The infinitive form of the verb is: jorrāelagon
v. C-fin. [High Valyrian Verb Tables: Consonant-final] to hold dear, to love; to need ( < jo- + rāelagon.)
From Dothraki Wiki: https://wiki.dothraki.org/High_Valyrian_Vocabulary
Kirimvose raqiros! I am still far from reaching the middle of the course. This course, HV, and some courses as Hungarian, Turkish, and also Swahili are still difficult for me because I do not understand well the grammar, so I prefer to repeat every lesson at least 50 times during a day before to advance to the next. I will do the same with other courses that I cannot understand more than 2 or 3 phrases yet, but I need to review the lessons to can remember something. I think it is a good method to keep in mind some words, also using courses with Duolingo vocabularies on Memrise and I think it is also good to practice with Duolingo TinyCards. =)
So I decided to leave off an article as I don't believe there's been any indication that one is required in English and we haven't seen a definite or indefinite in Valyrian (yet I suppose?). It ended up being wrong with the message "You need the article 'A' here". My answer was "Father loves the girl". So my question is, what about the Valyrian sentence indicates the necessity of an article in English since the English sentence does not require an article for 'father'?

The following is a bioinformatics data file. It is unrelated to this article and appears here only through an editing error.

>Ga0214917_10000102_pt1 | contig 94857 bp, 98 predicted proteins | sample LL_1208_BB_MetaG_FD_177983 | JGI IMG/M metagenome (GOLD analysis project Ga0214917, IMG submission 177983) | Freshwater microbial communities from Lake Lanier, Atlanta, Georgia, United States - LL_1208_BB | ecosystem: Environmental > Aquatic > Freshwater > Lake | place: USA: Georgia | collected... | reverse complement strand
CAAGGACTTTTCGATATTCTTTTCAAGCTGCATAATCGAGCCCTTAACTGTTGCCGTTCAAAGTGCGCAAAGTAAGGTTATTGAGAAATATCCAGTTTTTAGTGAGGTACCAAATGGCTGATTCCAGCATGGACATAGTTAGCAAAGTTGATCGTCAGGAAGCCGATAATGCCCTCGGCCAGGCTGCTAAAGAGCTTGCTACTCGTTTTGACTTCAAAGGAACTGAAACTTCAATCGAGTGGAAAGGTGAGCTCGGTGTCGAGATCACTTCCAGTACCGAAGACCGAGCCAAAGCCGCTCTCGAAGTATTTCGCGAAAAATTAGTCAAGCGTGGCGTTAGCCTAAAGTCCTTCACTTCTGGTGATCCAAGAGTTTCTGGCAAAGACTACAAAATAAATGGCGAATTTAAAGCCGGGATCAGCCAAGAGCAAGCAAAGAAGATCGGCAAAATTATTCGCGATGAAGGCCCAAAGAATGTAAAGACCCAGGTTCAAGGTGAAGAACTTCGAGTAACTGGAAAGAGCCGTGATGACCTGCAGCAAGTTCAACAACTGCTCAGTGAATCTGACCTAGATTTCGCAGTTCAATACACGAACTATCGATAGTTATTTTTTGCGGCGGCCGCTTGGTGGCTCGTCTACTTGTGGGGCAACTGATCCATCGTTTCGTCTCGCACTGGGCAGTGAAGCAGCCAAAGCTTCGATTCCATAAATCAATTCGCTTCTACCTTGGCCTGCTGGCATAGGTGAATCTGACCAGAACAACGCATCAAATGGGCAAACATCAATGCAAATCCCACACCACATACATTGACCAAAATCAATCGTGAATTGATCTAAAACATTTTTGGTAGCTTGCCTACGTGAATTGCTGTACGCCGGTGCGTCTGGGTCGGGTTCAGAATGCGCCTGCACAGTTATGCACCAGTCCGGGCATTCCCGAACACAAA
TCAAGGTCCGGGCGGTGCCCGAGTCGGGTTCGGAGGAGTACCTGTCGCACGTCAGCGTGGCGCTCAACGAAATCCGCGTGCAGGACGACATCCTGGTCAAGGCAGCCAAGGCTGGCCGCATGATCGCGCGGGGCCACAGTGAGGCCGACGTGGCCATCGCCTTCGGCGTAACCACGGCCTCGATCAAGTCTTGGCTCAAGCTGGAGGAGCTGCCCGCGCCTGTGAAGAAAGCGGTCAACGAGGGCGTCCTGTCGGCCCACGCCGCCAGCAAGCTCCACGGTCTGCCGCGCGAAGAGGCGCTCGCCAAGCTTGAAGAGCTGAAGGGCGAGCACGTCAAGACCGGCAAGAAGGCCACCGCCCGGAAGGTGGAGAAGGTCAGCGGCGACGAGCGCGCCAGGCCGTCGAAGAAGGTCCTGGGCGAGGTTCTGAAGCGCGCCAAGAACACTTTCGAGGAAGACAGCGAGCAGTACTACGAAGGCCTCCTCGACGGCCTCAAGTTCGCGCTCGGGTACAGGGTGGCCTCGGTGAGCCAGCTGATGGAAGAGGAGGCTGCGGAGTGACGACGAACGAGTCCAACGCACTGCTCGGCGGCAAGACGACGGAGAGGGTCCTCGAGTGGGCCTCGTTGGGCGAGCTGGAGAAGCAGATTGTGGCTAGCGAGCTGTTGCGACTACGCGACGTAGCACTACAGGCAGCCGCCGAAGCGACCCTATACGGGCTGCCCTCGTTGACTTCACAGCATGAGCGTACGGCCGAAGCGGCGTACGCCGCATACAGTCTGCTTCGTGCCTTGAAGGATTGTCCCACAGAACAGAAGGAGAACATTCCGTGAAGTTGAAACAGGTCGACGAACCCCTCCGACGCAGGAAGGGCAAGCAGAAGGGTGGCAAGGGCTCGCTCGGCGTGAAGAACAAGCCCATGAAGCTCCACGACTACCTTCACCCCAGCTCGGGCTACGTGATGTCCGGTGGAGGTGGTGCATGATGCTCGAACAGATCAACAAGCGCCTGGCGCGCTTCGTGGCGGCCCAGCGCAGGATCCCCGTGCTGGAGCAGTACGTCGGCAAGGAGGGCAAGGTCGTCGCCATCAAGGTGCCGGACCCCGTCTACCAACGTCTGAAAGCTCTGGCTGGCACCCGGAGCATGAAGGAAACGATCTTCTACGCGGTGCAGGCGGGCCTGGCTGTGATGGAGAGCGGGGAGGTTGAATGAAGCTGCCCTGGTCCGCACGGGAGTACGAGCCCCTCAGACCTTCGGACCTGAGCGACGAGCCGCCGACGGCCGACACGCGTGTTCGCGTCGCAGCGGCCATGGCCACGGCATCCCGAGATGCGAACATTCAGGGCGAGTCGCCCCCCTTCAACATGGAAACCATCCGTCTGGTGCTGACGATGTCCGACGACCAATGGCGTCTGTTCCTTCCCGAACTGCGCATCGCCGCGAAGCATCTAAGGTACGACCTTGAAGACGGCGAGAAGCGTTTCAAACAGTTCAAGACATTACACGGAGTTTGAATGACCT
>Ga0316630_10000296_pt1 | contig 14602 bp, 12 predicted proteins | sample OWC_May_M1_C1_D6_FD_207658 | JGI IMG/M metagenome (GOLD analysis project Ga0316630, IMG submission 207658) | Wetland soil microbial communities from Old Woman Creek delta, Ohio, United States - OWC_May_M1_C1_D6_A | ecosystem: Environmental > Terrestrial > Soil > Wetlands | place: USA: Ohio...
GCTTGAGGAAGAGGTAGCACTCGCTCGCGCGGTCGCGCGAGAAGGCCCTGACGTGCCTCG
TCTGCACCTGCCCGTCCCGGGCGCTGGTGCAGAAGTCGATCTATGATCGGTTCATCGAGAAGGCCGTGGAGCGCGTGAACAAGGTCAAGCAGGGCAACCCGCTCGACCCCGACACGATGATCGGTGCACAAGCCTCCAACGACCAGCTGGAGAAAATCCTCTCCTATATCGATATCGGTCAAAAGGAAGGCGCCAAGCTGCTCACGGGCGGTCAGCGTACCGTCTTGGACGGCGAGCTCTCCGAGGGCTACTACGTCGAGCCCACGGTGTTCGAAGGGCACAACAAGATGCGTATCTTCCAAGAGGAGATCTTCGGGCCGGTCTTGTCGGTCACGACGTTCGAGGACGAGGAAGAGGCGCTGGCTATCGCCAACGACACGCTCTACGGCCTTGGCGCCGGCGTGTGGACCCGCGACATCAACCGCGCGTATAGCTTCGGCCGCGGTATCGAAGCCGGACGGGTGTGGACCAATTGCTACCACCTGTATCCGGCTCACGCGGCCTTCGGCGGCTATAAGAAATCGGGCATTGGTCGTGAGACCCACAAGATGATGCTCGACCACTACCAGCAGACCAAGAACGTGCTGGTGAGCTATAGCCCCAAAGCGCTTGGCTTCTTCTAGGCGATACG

Valyrian doesn't do definiteness, so "A father loves the girl", "The father loves the girl" and "Father loves the girl" are all Kepa riñe jorrāelza and should all be accepted. The error message is because the algorithm is thinking that English grammar (not Valyrian) requires an article here. When you see things like that, report'em.
In English (and many European languages), just saying "father" is indicating a very particular father -- your own. Adding an article means you're referring to someone who is a father, but probably not your own.
I don't know if High Valyrian uses the same word for the address and the title.
You could argue that the most explicit translation of bare "Father" would be Kepa ñuha (father of-mine), but I think the ñuha can be omitted without any problems if the context makes it clear. Similar omissions appear in many of the example sentences, and I speak two pro-drop languages (Brazilian Portuguese and Japanese) where it would be natural to drop it.
Yes, it is a difference in verb conjugation.